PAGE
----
Affective Psychosis. This means the psychosis is associated with Major Depression or Bipolar Disorder. At first, this may be hard to tell from Schizoaffective Disorder. However, the noticeable difference is that the psychosis only occurs during a major depressive, manic, or mixed episode.

Borderline Personality Disorder. Here, the psychotic symptoms are very likely limited to hallucinations and delusions, and corollary to an interpersonal complication. To illustrate, the pathology of Borderline Personality Disorder (BPD) stems from fears of abandonment/rejection. Therefore, if someone with BPD is, say, in a romantic relationship and their partner asks for space because they're feeling smothered, the BPD patient reflexively perceives this as a guaranteed pending abandonment because they're unacceptable, and "surely they're cheating on me with someone else." So convinced are they that they are being cheated on, they begin spying on the partner. Meanwhile, they may be hearing voices that they're no good, because if they were, this person wouldn't have cheated on them.

Delusional specifier of OCD, Hoarding, and Body Dysmorphic Disorders. The patient has a delusional thought process related to one of these conditions that only occurs in the context of one of these disorders.

An example of this would be someone with OCD who has an intrusive thought or image enter their mind that the big bump they encountered while driving on the dark road might have been a pedestrian. Despite backing up and checking multiple times, they're not convinced they didn't hit someone. It's the nature of someone with severe OCD to then obsess, "What if the person ran off into the woods and died of internal bleeding?" They then begin scouring newspapers for missing persons in the area who may have disappeared the night of the "bump" and they fear driving in that vicinity in case someone recognizes their car. In effect, a paranoid delusion evolved from the obsession.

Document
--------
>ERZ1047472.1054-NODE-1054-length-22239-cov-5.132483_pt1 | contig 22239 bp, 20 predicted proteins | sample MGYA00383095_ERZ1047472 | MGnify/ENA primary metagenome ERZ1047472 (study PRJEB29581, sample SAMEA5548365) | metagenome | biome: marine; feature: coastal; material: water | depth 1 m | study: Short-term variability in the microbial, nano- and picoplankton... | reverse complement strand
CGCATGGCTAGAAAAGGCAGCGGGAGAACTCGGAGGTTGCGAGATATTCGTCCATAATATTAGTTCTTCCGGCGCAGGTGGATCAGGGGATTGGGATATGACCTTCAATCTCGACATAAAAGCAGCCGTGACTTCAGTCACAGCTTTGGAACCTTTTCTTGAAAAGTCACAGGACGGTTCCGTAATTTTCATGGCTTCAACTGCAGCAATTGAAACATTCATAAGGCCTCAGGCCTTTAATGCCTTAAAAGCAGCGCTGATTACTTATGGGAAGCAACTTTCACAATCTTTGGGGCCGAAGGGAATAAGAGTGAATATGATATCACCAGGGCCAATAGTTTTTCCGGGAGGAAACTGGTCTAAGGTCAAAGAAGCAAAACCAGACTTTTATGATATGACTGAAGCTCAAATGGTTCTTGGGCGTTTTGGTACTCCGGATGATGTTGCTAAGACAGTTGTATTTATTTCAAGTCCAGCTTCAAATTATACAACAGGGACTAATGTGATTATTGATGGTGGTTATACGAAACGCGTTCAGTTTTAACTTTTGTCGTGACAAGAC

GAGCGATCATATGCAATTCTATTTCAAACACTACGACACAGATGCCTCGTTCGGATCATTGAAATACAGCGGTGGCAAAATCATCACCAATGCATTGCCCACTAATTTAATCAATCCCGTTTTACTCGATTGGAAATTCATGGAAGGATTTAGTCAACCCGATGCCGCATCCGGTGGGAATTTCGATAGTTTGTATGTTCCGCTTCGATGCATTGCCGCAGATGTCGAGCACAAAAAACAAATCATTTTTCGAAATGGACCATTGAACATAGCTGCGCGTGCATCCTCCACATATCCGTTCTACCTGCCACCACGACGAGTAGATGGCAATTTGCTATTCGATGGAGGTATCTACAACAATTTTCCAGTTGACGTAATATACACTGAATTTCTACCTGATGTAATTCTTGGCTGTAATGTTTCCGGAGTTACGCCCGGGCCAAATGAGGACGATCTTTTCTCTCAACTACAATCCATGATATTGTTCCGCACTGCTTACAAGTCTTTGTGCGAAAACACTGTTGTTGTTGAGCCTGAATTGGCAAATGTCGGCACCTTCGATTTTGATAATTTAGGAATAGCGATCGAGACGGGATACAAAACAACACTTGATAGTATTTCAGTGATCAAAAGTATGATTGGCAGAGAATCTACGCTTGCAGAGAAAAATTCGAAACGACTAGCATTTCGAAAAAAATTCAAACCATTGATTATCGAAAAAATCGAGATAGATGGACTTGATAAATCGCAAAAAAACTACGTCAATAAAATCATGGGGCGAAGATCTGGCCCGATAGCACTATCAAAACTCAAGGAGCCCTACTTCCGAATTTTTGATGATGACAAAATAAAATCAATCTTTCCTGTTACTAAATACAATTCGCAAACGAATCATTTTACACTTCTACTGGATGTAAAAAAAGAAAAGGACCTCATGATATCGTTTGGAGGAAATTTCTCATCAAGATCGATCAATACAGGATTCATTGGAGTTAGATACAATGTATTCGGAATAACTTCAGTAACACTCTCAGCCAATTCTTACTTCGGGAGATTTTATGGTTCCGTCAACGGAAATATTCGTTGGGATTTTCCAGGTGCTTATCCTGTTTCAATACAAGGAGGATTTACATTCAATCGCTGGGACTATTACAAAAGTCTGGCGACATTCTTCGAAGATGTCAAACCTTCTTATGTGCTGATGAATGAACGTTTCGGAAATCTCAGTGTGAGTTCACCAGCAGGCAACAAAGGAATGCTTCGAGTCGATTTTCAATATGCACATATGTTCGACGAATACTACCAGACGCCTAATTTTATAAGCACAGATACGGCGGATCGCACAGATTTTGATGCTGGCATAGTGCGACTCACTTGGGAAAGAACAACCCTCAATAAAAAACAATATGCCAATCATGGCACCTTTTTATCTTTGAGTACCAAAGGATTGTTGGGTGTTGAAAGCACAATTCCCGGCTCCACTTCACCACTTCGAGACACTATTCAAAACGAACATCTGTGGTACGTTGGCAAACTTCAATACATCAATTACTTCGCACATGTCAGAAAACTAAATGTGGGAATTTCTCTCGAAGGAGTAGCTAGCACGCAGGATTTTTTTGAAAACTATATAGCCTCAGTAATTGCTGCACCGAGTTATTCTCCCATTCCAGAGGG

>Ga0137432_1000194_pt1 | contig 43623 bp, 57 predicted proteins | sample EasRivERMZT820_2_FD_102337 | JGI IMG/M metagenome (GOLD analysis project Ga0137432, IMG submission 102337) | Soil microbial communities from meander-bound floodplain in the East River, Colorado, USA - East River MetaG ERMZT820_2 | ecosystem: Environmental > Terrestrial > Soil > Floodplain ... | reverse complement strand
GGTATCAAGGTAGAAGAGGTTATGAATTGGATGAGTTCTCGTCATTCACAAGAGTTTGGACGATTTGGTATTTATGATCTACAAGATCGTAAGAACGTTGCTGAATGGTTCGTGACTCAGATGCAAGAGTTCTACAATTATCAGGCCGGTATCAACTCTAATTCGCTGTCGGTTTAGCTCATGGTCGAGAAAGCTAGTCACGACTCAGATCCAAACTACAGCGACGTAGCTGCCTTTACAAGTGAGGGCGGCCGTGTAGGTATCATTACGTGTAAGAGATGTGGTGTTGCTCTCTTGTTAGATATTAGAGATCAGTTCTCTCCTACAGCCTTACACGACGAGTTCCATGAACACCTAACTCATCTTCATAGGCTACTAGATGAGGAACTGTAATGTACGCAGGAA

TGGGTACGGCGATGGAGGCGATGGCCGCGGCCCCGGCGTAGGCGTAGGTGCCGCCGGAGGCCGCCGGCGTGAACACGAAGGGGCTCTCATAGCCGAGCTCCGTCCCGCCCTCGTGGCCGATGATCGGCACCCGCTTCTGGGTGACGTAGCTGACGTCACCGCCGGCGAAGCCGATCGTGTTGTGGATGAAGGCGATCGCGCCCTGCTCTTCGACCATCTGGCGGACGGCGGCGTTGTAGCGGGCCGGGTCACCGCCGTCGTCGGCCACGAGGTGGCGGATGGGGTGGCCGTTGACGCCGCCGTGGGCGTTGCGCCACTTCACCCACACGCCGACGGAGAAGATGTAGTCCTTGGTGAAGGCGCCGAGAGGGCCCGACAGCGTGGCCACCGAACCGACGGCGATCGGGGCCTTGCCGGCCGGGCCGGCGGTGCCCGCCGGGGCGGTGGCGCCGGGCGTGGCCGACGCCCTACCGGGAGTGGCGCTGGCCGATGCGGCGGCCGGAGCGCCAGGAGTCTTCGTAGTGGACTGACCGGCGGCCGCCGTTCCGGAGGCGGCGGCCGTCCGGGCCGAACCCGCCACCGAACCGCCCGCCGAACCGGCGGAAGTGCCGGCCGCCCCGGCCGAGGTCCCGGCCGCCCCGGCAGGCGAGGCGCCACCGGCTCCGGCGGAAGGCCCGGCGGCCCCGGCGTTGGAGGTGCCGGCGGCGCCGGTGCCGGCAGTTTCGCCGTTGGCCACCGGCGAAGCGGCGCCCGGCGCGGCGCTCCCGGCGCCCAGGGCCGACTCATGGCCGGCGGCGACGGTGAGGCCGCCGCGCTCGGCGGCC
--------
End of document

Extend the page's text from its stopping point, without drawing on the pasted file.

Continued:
Dissociative Identity Disorder. People with DID often report hearing voices. However, it is not unusual for them to say they're hearing the voices of the other identities or something similar, that tips us off. They also are often prone to describe them as being in their head, rather sounding like someone is talking to them, but nobody is there, as in other psychotic experiences.

The DID example illustrates the importance of gathering as much detail about the context of a person's experience as possible. Referring this patient to a psychiatrist for antipsychotic medications will do little good. No medication can integrate or otherwise manage alternative identities; they require trauma therapy.

Paranoid Personality Disorder. In this condition, people are highly suspicious of the motives and intentions of others, and have always been this way. While the paranoid thoughts are usually more of a defensive misconstruing of data, they sometimes reach delusional proportions. (For more, see Paranoia in Mental Illness.)

PTSD. Some PTSD sufferers may relive their traumatic experience in the form of hallucinatory activity. Here, the hallucinations happen only in the context of the trauma. Very often this is of a somatic nature, such as feeling the bullet or stab wound occurring, or the hands of a perpetrator. Other times they may be more olfactory in nature, such as war veterans who report smelling diesel, jet fuel, or gunpowder associated with a traumatic event.

It must be kept in mind that clinicians should always rule out that an underlying medical condition or substance is causing the psychotic experience. This is especially true if the person has no personal or family history of the symptoms or no trauma history, or the symptoms arose abruptly or are highly unusual in nature (as discussed in this post about medical mimicry).

Lastly, the above conditions are not always mutually exclusive. It's quite possible that someone with BPD could also have Major Depressive Disorder with Psychotic Features, or someone could have schizophrenia and PTSD. It's essential to gather as much information as possible about the psychotic experiences for the most accurate understanding to make sure proper care is provided.